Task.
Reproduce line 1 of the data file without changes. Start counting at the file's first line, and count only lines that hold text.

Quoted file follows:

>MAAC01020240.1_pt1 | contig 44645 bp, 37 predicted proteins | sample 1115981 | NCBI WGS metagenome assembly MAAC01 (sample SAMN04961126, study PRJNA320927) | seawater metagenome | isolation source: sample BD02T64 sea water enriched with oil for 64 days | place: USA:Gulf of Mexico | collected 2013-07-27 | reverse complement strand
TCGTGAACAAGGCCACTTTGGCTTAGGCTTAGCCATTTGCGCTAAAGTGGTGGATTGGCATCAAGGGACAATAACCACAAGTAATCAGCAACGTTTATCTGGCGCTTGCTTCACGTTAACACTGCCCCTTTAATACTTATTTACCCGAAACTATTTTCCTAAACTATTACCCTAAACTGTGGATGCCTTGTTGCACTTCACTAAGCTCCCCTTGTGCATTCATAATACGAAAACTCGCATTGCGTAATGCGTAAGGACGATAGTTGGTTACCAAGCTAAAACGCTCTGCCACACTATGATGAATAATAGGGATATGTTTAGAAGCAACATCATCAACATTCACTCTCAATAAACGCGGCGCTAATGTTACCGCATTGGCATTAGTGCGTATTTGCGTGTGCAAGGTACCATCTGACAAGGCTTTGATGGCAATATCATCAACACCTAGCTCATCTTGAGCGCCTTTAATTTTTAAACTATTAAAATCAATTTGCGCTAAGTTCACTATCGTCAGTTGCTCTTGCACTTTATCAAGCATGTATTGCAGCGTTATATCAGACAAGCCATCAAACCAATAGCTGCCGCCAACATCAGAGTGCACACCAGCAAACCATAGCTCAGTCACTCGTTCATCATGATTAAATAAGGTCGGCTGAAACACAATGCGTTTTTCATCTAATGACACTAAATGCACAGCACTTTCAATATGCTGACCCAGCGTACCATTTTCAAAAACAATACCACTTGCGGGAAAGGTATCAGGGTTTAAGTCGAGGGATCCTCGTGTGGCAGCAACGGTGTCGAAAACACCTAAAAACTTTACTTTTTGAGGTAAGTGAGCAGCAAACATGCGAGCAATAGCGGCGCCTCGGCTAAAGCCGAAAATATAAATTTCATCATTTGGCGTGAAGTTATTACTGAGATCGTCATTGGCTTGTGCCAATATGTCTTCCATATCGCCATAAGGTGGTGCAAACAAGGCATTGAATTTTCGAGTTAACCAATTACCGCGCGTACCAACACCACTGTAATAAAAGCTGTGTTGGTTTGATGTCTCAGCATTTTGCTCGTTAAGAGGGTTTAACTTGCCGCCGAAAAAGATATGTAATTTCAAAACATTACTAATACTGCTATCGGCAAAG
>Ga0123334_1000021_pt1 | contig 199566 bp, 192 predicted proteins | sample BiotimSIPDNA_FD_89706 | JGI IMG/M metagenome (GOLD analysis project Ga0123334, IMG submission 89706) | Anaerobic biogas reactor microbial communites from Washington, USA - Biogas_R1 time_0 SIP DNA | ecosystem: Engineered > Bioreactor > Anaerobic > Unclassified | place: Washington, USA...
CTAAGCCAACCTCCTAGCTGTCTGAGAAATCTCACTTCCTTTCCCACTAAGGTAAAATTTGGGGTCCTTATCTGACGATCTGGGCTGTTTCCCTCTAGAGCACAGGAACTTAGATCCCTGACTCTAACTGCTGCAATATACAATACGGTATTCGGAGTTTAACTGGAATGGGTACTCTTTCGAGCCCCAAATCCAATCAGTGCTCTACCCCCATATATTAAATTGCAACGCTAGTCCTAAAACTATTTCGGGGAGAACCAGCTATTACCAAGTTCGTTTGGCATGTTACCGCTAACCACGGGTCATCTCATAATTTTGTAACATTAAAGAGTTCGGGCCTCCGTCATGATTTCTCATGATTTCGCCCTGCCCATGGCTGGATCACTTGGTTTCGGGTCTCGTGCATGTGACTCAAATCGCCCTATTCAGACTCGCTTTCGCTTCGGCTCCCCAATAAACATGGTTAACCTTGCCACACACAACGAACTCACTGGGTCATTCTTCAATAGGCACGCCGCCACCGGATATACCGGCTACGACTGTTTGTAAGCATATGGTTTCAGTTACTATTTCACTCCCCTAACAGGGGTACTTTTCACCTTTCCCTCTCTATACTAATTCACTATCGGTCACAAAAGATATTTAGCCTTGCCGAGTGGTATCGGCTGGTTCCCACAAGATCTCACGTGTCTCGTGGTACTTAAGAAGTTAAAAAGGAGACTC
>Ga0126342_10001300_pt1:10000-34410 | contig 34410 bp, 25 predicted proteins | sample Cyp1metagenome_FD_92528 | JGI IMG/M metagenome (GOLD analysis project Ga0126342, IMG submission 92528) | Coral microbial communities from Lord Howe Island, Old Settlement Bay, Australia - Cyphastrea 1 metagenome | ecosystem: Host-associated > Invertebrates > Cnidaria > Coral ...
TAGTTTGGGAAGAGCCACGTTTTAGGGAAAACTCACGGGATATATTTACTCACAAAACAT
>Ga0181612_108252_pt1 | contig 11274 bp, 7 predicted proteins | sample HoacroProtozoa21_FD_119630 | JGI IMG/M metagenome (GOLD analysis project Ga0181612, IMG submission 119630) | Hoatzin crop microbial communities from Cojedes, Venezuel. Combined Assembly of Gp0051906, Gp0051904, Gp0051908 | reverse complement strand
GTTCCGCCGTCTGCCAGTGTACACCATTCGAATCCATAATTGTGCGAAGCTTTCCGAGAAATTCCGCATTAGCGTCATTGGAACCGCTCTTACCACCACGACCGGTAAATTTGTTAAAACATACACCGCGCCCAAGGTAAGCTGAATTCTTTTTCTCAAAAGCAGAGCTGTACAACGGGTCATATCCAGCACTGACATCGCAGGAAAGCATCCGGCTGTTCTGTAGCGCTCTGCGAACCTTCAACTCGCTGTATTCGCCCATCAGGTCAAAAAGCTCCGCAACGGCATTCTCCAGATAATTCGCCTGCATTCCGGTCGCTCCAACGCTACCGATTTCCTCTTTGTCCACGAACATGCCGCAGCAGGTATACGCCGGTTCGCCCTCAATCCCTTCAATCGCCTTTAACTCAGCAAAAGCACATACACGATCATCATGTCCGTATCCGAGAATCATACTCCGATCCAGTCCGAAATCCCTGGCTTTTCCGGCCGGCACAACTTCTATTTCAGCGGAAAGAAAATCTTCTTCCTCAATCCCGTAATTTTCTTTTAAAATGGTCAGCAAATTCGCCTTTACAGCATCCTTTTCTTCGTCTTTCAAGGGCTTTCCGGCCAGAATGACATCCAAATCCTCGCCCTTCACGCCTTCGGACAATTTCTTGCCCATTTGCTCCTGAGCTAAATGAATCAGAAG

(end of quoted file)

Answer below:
>MAAC01020240.1_pt1 | contig 44645 bp, 37 predicted proteins | sample 1115981 | NCBI WGS metagenome assembly MAAC01 (sample SAMN04961126, study PRJNA320927) | seawater metagenome | isolation source: sample BD02T64 sea water enriched with oil for 64 days | place: USA:Gulf of Mexico | collected 2013-07-27 | reverse complement strand